Authority, as the imposition or subordination of will, becomes very interesting when “opposition” is no longer an issue. If you have ever been married (as I suspect most of Jesus’ listeners had been), it is not hard to remember or relate to a time when a committed relationship had been formed, but partners were yet coming to know and understand one another.

Here again, “fear” becomes a factor… but it is not a matter of “fear of punishment”. When one is committed to the happiness and well-being of the other, but does not yet KNOW them through and through completely, then there is effort made not to do something that causes the other (the beloved) discomfort or displeasure.

Early years of a marriage of partners in love, or early years of a professional who loves and is deeply committed to his/her company or employer, doesn’t see a lot of overt “exercise of authority” between the superior and the subordinate. Rather, one seeks to consciously align the will of the self with the will of the other in order not to displease him/her. When there is anxiety over a decision, it is based on “not doing the wrong thing”, “not making a mistake”… but not out of fear of consequence in punishment, rather out of “fear of displeasing the valued other” (whether the partner or work colleague).

This is a “functional” stage. Many long term marriages never progress beyond this stage. Many career employees stay in this perspective all the way to retirement. And it has been my observation that a vast number of Believers attain this degree of intimacy with the Lord, and never ever get past it. Such people are adult enough to get beyond a fear of childish punishment, loving enough to get beyond bargaining and negotiation for advantage, and are deeply committed to the happiness of the significant other. But what “constrains them”, what exerts “authority over them”, is the fear of causing the significant other displeasure… of “hurting their feelings”.

I remember, when I was young, being told that “every time I sin, I add to the scourging of Jesus”. The thought horrified me. I vehemently sought to reject sin in all forms… “not to hurt His feelings”, and despised myself and my own frailty when I failed in my efforts. Only VERY recently, did I finally come to understand the Truth… that He has always known, and embraced me WITH all my frailties. I finally could embrace an instruction, a correction, I must have been given 100 times when I was an intern under a very wise mentor/boss/pastor who repeated over and over… “Little Monk! God is not NEARLY so concerned with your getting it all RIGHT! As He is concerned that you learn to relax, and simply enjoy His love!” (That made no sense to me… I could not grasp that… couldn’t embrace it. Decades it took, before Jesus Himself finally helped me see the truth of it.)

I present Stage Three to you with NO disrespect whatever! I lingered there for more years than I will admit. It is often marked with a tremendous sense of “rules and regulations”, of “do’s and don’ts” lest we displease Him. It is not BAD. But it is not yet complete. It contains fear, it contains shame, it contains a degree of mistrust for our total safety in Him. It is adult, yes… but not yet fully matured.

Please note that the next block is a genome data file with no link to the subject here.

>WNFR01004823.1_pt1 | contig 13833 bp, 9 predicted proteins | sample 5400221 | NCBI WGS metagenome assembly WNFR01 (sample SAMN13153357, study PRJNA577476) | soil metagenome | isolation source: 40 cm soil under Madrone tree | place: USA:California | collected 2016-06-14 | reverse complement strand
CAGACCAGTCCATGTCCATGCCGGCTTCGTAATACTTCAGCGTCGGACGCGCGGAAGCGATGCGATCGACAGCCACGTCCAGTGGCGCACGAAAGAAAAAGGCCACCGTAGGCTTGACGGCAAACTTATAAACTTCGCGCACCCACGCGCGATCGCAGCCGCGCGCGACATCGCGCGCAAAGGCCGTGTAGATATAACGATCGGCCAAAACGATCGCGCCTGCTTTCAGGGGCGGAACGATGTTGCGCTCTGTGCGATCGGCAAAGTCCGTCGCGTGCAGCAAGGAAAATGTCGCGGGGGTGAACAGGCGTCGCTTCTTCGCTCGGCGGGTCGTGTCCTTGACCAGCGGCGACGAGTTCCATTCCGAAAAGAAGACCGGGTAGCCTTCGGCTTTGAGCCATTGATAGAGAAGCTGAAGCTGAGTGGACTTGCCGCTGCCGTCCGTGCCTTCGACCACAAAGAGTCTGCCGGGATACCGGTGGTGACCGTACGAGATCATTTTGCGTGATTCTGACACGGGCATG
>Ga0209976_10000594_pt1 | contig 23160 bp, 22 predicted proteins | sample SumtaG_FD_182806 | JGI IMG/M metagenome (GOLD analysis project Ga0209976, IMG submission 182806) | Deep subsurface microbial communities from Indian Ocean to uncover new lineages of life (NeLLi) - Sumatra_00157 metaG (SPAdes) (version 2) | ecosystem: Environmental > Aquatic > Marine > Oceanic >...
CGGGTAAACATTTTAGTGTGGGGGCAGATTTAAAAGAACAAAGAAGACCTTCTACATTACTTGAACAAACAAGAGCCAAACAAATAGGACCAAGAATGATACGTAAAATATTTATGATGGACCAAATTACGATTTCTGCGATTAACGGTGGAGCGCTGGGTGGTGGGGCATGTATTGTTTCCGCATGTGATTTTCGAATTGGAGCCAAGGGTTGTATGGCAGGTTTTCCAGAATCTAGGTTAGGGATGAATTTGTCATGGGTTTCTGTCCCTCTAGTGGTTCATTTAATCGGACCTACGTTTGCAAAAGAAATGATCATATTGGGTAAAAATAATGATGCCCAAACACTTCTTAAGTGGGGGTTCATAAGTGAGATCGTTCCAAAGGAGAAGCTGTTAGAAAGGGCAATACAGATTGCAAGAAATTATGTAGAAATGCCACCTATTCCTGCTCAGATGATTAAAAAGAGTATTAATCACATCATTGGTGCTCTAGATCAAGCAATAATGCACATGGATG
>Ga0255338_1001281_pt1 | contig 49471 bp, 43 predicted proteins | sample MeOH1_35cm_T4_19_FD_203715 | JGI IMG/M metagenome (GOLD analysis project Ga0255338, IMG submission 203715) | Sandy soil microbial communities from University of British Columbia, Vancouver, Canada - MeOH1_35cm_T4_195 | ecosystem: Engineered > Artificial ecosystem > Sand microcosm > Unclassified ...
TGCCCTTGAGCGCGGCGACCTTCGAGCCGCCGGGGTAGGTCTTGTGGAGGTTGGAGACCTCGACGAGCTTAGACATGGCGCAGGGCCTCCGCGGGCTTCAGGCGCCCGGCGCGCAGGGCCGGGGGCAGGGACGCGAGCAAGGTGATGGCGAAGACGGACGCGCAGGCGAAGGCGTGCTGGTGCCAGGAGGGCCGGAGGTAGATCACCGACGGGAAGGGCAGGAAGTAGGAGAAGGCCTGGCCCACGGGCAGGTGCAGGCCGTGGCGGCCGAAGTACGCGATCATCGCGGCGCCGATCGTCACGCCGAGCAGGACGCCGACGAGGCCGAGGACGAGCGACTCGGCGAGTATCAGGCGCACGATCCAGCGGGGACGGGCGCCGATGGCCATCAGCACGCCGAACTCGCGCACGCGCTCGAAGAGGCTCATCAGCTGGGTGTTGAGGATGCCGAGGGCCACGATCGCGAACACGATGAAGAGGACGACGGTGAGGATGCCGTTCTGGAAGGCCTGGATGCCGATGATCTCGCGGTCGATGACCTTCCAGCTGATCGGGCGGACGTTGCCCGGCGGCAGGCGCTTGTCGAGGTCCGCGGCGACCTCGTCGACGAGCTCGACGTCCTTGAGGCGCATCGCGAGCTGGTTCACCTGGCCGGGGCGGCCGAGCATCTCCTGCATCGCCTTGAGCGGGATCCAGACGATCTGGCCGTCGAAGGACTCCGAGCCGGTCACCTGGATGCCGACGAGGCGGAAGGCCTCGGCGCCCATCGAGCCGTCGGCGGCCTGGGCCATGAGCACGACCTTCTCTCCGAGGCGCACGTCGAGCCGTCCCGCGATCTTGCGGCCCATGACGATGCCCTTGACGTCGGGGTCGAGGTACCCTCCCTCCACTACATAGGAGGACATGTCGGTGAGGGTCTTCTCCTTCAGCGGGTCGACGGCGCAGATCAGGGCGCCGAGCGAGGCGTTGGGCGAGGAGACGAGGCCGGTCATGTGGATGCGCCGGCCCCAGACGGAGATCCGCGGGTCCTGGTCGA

We want to unify our wills with God’s, but we haven’t yet learned and practiced the relaxed surrender of conscience to the Holy Spirit, so we cling fearfully to our “religious report cards” and “Do/Don’t” Lists. Paul seems to address this…

If you have died with Christ to the elementary principles of the world, why, as if you were living in the world, do you submit yourself to decrees, such as, “Do not handle, do not taste, do not touch!” (which all refer to things destined to perish with use)—in accordance with the commandments and teachings of men? [Colossians 2:20-22]


Four: Unitive Stage. Harmony. Here is a fascinating stage of “Authority” where the word itself seems to disappear. Why? Because the exercise of authority only emerges when there is a conflict of will between two parties, and when relationship is close enough, intimate enough that one party knows exactly what is pleasing to the other… and when the love and commitment is so strong that the desire of each is to create, to generate, pleasure on the part of the other… there is only harmony.

I described this to a friend the other day as, “remember the early stages of marriage, where we worked so hard to learn, to realize, what pleased and displeased our partner? We were more concerned not to inadvertently hurt their feelings, than anything else. And that was good. BUT, let a few decades of ongoing love, commitment and intimacy go by, and we learn them… we know their will… we know what pleases or displeases. And when you look at one of those incredible, grace-filled, beautiful marriages of half a century or so… when the partners are still as in love (or more so) than when they first met… there is no more fear. Each partner lives with the simple goal of pleasing the other, of making him/her smile. They look for little ways to surprise or delight the other. THAT’s the mature state of love… no more fear, simply the enterprise of walking pleasing to the other, because that is what is most pleasing to the self.”